Conservationists worldwide are working tirelessly to stave off the sixth mass extinction. On Tuesday, May 31, Andrew Sabin Family Foundation, Global Wildlife Conservation, Conservation International, Turtle Conservancy and Amphibian Survival Alliance honored four extraordinary conservationists in particular, whose work has contributed directly to the recovery of some of the most critically endangered amphibians, turtles and primates. The awards ceremony and the 2015 Sabin Conservation Prizes are possible thanks to Andrew Sabin Family Foundation.
“Today’s award winners exemplify the best in wildlife conservation,” said businessman Andy Sabin. “They understood the devastating effects of the loss of any single species and didn’t hesitate to implement innovative conservation strategies, even against the odds. To support their efforts is to support a healthy planet rich in biodiversity.”
The 2015 Sabin Conservation Prizes winners were honored today at the Bowery Hotel in New York City. The winners are:
Arturo Muñoz and Claudia Cortez (2015 Sabin Amphibian Conservation Prize): When the critically endangered Titicaca water frog began to decline precipitously, Arturo Muñoz and Claudia Cortez mobilized quickly, securing funding to bring frogs into a breeding facility. As the regional chairs for the Amphibian Specialist Group Bolivia, Muñoz and Cortez developed an effective conservation plan and successfully lobbied government support for their efforts.
Sabine Schoppe (2015 Sabin Turtle Conservation Prize): Since the rediscovery of the Palawan pond turtle in 2003, Sabine Schoppe has been researching and conserving this rare species. In June 2015, Schoppe, who is director of the Philippine Freshwater Turtle Conservation Program, led the rehabilitation and repatriation efforts for more than 3,900 Palawan pond turtles after they were confiscated from a trader’s warehouse.
Cecília Kierulff (2015 Sabin Primate Conservation Prize): Thanks to Cecília Kierulff’s work capturing and translocating golden-lion tamarins to better suited habitat in their natural range in the state of Rio de Janeiro, this flagship species has gone from an IUCN red list classification of critically endangered to endangered. When Kierulff conducted the first-ever population estimate for golden-lion tamarin, she counted a mere 560 individuals—today the population stands at 3,200 individuals.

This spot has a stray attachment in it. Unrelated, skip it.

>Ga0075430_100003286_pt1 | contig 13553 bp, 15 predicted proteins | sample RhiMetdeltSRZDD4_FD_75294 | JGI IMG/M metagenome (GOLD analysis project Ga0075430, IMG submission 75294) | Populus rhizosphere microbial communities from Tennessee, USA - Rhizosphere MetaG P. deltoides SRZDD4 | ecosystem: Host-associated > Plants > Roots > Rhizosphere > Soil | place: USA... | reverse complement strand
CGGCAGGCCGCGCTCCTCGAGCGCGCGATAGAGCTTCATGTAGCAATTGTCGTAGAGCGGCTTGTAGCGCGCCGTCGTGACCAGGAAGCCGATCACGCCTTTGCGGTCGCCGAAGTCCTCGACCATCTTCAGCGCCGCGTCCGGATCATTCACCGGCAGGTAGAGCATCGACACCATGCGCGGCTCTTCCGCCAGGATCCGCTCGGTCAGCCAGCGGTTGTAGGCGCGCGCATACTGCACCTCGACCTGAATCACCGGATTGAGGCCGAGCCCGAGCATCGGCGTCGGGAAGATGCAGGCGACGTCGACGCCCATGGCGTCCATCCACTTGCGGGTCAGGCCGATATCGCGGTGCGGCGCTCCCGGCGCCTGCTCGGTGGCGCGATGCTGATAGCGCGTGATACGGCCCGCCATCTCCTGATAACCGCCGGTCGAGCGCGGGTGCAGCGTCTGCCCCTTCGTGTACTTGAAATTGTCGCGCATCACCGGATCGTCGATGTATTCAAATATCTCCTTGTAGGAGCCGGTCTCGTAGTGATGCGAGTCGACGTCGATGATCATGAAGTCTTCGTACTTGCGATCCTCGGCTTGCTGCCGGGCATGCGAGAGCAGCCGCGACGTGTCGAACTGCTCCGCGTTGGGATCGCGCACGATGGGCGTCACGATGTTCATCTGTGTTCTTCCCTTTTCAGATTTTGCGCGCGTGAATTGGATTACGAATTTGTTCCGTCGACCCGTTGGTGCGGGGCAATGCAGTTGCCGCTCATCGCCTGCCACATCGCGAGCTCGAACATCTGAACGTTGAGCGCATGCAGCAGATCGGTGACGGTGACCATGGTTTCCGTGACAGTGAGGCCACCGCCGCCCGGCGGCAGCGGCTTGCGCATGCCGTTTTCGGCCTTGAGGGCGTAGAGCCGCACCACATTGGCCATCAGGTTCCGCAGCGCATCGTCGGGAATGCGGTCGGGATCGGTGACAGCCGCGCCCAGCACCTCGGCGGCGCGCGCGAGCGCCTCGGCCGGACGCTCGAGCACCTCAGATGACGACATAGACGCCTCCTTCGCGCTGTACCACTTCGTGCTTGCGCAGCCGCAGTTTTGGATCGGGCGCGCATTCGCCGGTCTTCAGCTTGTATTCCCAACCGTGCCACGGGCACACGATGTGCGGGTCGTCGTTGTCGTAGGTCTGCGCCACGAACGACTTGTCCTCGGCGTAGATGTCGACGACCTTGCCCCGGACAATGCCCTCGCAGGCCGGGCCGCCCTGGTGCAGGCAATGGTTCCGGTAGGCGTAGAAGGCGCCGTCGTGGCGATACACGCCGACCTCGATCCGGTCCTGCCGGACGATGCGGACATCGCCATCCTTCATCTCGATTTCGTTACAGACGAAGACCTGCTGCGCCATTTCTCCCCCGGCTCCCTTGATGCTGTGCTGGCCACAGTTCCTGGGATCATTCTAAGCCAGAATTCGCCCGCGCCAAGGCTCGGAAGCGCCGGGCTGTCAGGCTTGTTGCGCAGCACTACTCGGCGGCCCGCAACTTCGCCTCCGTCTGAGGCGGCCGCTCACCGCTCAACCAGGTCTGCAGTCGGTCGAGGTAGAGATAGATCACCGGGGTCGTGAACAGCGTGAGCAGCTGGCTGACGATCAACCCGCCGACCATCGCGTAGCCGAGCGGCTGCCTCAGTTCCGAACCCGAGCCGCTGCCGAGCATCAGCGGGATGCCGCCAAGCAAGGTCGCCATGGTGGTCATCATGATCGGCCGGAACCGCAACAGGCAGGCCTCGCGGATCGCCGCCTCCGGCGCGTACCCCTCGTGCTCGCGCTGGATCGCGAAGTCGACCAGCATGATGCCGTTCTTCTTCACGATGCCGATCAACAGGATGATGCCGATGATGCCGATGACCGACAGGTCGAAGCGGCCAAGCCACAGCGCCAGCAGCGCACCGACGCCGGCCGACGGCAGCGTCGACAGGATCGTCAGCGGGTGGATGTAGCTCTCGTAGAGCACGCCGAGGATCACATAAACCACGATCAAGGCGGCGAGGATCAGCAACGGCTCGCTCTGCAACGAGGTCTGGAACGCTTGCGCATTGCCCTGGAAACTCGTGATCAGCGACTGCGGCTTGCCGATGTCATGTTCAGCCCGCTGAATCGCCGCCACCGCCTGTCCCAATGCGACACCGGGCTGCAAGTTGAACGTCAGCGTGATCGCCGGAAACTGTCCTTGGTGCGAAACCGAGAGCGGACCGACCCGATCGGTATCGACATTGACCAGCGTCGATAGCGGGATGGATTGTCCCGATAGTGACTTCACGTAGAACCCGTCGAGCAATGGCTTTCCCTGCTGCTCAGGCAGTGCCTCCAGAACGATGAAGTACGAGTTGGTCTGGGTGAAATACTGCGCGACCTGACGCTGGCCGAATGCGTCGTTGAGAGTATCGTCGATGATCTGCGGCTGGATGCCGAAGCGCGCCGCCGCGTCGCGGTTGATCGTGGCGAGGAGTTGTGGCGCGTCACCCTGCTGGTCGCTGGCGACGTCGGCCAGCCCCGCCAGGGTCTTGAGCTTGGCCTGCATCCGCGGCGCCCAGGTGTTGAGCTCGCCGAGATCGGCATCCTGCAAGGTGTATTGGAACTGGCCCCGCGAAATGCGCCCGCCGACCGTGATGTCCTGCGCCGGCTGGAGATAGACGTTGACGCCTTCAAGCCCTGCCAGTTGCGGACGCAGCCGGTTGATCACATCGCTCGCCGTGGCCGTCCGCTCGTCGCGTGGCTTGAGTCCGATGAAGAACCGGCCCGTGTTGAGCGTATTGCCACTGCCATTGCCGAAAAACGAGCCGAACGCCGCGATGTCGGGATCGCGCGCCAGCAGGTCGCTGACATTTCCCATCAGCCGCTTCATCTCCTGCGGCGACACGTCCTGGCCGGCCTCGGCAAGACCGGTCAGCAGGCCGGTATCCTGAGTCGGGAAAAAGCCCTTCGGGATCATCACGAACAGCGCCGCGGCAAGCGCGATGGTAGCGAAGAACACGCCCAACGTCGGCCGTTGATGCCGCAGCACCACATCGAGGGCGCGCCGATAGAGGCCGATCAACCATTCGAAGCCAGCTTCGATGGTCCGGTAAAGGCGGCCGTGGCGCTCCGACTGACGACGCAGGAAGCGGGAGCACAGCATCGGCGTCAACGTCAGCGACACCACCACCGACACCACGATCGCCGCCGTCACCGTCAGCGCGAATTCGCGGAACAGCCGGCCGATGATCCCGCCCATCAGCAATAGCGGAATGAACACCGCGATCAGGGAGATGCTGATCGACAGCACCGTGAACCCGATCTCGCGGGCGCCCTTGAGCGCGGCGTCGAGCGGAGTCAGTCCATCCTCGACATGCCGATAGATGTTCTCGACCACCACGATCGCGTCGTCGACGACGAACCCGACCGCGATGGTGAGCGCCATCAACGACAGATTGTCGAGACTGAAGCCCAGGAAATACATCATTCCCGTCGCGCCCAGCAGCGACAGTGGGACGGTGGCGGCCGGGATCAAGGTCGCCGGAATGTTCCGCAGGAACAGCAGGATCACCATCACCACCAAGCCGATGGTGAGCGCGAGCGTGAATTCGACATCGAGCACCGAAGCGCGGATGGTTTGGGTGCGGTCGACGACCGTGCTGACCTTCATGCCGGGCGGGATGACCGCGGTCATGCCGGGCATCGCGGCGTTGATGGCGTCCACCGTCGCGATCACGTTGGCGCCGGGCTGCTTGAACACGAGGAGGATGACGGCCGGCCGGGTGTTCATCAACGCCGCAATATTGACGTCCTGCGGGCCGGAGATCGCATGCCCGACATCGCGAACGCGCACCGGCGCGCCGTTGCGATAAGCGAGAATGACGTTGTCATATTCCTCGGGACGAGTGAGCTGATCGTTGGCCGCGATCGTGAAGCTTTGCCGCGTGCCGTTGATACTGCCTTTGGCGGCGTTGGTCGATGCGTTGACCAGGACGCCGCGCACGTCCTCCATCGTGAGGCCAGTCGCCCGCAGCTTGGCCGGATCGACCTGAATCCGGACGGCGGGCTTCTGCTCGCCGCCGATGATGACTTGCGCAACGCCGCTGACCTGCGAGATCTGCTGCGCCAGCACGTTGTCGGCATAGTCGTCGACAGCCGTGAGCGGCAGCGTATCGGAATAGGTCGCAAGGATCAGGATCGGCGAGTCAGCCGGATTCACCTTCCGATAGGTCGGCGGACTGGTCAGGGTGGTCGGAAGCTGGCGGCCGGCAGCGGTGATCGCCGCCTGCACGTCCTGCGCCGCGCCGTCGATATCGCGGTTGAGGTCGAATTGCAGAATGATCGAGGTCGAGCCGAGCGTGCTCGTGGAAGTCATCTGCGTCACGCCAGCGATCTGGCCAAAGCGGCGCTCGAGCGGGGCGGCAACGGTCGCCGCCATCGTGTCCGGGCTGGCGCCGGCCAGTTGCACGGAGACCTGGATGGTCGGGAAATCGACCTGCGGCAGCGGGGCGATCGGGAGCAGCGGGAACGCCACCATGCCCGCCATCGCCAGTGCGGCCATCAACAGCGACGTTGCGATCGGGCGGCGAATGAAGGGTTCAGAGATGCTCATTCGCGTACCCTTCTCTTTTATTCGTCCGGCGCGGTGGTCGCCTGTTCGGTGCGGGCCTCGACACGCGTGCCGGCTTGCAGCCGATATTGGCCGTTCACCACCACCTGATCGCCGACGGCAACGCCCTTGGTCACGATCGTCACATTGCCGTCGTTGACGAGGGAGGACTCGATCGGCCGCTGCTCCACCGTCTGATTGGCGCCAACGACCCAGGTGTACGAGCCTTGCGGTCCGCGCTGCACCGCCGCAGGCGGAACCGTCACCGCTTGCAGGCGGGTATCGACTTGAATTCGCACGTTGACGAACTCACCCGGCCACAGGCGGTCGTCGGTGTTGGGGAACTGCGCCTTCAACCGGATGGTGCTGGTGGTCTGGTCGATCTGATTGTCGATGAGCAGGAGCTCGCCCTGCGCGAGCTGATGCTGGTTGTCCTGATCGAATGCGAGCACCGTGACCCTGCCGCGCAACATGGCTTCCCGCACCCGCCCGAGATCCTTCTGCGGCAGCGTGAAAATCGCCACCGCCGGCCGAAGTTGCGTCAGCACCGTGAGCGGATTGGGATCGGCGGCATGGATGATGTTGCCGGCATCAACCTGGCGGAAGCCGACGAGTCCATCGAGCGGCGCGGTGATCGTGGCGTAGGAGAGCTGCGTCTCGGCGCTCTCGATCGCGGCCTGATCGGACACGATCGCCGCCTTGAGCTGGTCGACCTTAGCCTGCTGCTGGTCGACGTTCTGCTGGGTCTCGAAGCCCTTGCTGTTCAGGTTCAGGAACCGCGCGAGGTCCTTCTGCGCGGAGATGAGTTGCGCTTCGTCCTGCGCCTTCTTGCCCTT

These awards mark the ninth annual Sabin Amphibian Conservation Prize and the third annual Sabin Turtle Conservation Prize and Sabin Primate Conservation Prize. The winners each receive a cash award and a trip to the awards ceremony in New York.
“Wildlife conservationists are committed to their work not because of the accolades, but because they believe that biodiversity is the fabric of all life and we need to protect that,” said Don Church, president and director of conservation at Global Wildlife Conservation. “Thanks to Andrew Sabin Family Foundation, we’re able to celebrate the great work of Arturo, Claudia, Sabine and Cecília, who have each led the kind of extraordinary, creative and swift efforts it takes to prevent imminent extinction. The award winners represent conservation at its best, and their leadership will continue to be a great inspiration to us all.”
Sabin has donated more than $20 million to wildlife conservation efforts over the past 40 years, supporting high-impact conservation through targeted projects around the world. Sabin has participated in Global Wildlife Conservation and Conservation International projects preserving more than 250,000 acres of critical habitat and protecting more than 80 wildlife species. Sabin is currently an active chairman of his private precious metals recycling company.
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Photo courtesy of Bolivian Amphibian Initiative
Photos of the winners are available here: http://bit.ly/1THZYWT
Global Wildlife Conservation
Global Wildlife Conservation protects endangered species and habitats through science-based field action. GWC envisions a world with diverse and abundant wildlife and are dedicated to ensuring that the species on the verge of extinction are not lost. The global organization brings together scientists, conservationists, policymakers and industry leaders to ensure a truly collaborative approach to species conservation. Learn more at www.globalwildlife.org
Lindsay Renick Mayer